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Weekend and Holiday Warriors Who Plan to Hike Half Dome in Yosemite National Park Will Need a Permit


A permit system is going into use this year for those wishing to hike Half Dome on Fridays, Saturdays, Sundays and federal holidays. NPS photo.

With hopes of increasing the safety of those who hike up Half Dome, Yosemite National Park officials will limit numbers of weekend and holiday hikers through a permit system this year.

Half Dome long has attracted throngs of hikers -- some experienced, some not, some well-equipped for the task, some not -- and at times there have been accusations that the heavy, unregulated traffic to the top of the iconic dome has played a role in some accidents on the dome's steeply pitched shoulder. While Yosemite officials currently are working on a long-term management plan for the route to the top of Half Dome, until that is in place they are instituting a permit system for Fridays, Saturdays, Sundays, and federal holidays whenever the cables are up.

Under this temporary rule, no more than 400 permits -- costing $1.50 each -- will be issued on these days. For comparison sake, park officials say that fewer than 400 people typically try to reach the top of Half Dome during weekdays, while about 800 people, on average, used the trail on weekends and holidays.

If you're a good planner, permits are available up to four months in advance of your visit to Yosemite through the National Recreation Reservation Service. The permits are not available in Yosemite or on a first-come, first-served basis, park officials say. That said, backpackers "with an appropriate wilderness permit can receive a Half Dome permit when they pick up their wilderness permit with no additional reservation required. Rock climbers who reach the top of Half Dome without entering the sub-dome area can descend on the Half Dome Trail without a permit," the park said in a release.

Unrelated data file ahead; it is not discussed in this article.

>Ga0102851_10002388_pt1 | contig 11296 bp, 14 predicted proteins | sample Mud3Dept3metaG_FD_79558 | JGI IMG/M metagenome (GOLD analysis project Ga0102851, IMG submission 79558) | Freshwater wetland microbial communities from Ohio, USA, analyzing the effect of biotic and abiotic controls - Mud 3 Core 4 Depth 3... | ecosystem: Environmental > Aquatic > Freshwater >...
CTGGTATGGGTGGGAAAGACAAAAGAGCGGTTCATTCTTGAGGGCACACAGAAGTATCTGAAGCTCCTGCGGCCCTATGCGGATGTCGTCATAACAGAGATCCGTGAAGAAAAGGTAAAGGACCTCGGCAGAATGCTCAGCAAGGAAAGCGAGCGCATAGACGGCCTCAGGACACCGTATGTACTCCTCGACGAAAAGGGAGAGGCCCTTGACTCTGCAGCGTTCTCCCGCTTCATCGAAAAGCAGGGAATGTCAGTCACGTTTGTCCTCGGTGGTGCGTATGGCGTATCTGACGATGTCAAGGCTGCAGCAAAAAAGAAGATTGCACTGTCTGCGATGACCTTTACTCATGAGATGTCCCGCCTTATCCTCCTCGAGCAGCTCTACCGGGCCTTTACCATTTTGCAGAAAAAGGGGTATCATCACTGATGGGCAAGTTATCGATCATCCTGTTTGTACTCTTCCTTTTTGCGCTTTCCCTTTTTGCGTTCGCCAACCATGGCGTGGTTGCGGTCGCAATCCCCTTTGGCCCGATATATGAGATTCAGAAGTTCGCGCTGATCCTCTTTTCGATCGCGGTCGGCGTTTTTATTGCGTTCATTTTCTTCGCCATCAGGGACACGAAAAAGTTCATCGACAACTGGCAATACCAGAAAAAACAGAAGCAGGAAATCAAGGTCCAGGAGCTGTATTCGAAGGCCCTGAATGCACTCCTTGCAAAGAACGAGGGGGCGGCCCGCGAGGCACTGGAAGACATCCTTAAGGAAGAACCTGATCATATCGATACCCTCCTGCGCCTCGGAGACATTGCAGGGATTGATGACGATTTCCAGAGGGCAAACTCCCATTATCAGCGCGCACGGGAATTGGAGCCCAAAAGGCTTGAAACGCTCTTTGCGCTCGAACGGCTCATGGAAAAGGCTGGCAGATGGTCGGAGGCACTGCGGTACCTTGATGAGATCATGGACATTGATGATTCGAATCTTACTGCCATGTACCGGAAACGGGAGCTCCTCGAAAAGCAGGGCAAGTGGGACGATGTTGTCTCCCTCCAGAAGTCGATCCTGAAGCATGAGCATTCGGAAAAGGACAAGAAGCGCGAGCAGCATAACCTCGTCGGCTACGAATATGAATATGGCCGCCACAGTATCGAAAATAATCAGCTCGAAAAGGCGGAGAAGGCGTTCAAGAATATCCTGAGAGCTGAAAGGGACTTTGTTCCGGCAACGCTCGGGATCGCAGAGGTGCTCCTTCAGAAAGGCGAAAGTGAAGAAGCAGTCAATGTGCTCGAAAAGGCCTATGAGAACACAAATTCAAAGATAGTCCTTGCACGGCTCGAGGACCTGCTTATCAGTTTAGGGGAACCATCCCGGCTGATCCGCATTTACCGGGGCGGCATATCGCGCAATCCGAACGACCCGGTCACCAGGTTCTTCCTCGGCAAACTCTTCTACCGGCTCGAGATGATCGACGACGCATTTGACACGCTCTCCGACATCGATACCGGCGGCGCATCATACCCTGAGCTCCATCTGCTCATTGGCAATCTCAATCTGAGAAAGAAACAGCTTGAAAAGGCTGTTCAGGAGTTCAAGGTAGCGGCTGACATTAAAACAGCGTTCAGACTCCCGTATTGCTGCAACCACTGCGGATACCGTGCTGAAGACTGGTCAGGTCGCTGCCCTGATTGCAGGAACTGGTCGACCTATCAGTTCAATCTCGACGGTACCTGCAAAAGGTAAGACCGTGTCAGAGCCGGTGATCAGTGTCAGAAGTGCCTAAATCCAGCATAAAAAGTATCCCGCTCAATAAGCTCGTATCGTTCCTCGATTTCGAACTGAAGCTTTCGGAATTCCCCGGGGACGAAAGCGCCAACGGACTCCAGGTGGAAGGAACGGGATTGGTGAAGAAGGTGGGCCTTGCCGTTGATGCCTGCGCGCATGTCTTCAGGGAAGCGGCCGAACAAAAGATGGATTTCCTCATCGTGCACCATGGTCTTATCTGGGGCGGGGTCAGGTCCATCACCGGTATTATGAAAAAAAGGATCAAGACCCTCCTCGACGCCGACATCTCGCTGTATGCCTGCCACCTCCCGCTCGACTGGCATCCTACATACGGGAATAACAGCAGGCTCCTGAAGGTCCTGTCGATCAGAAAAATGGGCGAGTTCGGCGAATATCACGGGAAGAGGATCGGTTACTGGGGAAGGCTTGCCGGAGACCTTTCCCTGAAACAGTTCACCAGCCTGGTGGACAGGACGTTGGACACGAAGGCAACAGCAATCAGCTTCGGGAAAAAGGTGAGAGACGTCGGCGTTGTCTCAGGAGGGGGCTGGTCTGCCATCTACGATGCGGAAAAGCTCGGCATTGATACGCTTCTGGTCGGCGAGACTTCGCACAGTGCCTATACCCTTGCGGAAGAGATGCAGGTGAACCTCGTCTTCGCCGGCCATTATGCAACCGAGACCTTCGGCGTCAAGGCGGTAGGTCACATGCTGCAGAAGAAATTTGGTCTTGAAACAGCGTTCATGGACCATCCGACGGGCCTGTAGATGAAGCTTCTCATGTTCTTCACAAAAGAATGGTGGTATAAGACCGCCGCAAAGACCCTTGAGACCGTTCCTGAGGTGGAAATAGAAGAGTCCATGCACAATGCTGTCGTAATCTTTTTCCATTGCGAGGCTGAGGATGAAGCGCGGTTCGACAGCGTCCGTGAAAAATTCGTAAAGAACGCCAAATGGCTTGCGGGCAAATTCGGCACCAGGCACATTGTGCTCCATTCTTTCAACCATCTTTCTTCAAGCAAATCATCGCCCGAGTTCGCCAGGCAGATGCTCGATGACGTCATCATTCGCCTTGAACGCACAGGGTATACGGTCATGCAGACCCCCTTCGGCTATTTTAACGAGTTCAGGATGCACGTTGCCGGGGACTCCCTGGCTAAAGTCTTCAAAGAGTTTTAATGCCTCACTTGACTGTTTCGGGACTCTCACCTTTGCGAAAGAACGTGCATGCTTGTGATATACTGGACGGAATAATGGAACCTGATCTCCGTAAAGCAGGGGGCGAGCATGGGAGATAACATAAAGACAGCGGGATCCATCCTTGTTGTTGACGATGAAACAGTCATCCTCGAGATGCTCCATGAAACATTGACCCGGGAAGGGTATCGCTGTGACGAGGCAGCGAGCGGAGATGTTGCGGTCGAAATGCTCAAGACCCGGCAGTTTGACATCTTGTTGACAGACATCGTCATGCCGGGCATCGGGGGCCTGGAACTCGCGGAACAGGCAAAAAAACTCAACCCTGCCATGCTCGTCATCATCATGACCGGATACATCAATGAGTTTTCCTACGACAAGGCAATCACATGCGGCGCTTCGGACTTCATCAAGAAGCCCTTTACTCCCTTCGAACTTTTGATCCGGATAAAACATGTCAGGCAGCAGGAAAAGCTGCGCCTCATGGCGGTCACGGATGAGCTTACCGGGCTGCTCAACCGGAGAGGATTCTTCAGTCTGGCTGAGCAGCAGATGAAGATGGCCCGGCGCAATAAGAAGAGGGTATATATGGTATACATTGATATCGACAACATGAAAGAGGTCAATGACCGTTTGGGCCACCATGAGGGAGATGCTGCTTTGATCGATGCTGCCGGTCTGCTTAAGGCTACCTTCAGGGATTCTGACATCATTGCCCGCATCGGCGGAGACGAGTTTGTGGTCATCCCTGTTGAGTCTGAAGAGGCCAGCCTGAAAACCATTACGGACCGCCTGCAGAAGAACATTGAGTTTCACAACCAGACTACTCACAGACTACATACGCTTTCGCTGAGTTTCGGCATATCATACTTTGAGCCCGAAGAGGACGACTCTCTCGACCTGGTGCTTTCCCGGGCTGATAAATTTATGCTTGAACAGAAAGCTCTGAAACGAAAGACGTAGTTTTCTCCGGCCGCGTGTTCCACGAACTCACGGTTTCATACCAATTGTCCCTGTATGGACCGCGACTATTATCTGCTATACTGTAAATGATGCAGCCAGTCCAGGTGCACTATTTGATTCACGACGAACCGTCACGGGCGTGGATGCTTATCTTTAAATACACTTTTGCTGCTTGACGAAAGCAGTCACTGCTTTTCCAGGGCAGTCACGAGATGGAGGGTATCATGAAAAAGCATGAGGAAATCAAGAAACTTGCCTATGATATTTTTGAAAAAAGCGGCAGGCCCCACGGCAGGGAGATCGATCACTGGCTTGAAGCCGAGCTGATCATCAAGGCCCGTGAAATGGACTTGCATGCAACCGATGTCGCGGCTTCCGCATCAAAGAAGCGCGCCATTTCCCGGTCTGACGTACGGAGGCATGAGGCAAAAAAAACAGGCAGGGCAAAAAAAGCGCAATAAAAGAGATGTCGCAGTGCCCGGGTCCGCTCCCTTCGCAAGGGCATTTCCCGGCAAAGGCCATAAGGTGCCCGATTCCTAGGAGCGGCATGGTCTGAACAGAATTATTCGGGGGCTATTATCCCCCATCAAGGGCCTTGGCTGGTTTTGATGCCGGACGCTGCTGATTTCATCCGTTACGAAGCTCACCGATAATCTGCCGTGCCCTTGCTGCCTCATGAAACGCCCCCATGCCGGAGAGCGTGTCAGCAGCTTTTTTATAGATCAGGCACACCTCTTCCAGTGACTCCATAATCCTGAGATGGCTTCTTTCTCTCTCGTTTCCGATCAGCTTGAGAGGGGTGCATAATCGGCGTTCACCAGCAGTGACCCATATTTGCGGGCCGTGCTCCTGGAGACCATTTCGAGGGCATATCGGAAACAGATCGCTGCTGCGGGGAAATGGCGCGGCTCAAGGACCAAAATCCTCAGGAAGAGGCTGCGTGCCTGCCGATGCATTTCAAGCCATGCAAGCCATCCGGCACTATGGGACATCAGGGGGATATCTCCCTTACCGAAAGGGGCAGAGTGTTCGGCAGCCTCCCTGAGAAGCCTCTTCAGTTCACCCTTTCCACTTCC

The Half Dome Cables are usually in place and available for use the third Friday in May, conditions permitting. The last day to use them usually is the Monday of the Columbus Day weekend in October. However, park officials cannot guarantee the cables will be available on any given date, and so if you choose to get a permit for dates in May or October, there is an increased chance the cables will not be in place.

Furthermore, Yosemite officials say that if you are unable to hike Half Dome for any reason (including weather, cables not available, illness, etc.) on the day you have a permit, they will not be able to exchange the permit for a different date.

The park has posted a FAQ page here:

Here's the nitty-gritty for getting a permit:

If your hiking date is in May, June or July, the first day to get a permit is March 1. If your hiking date is in August, you can get one April 1; for September dates, May 1; for October dates, June 1.

You can apply for a permit through this site:, or by calling 877-444-6777 (or 877-833-6777 for TDD), or at 518-885-3639 if you live outside the United States and Canada.

Permits cannot be obtained via the mail.

You may only get four permits per phone call or website visit (you can call again or start over again to get additional permits).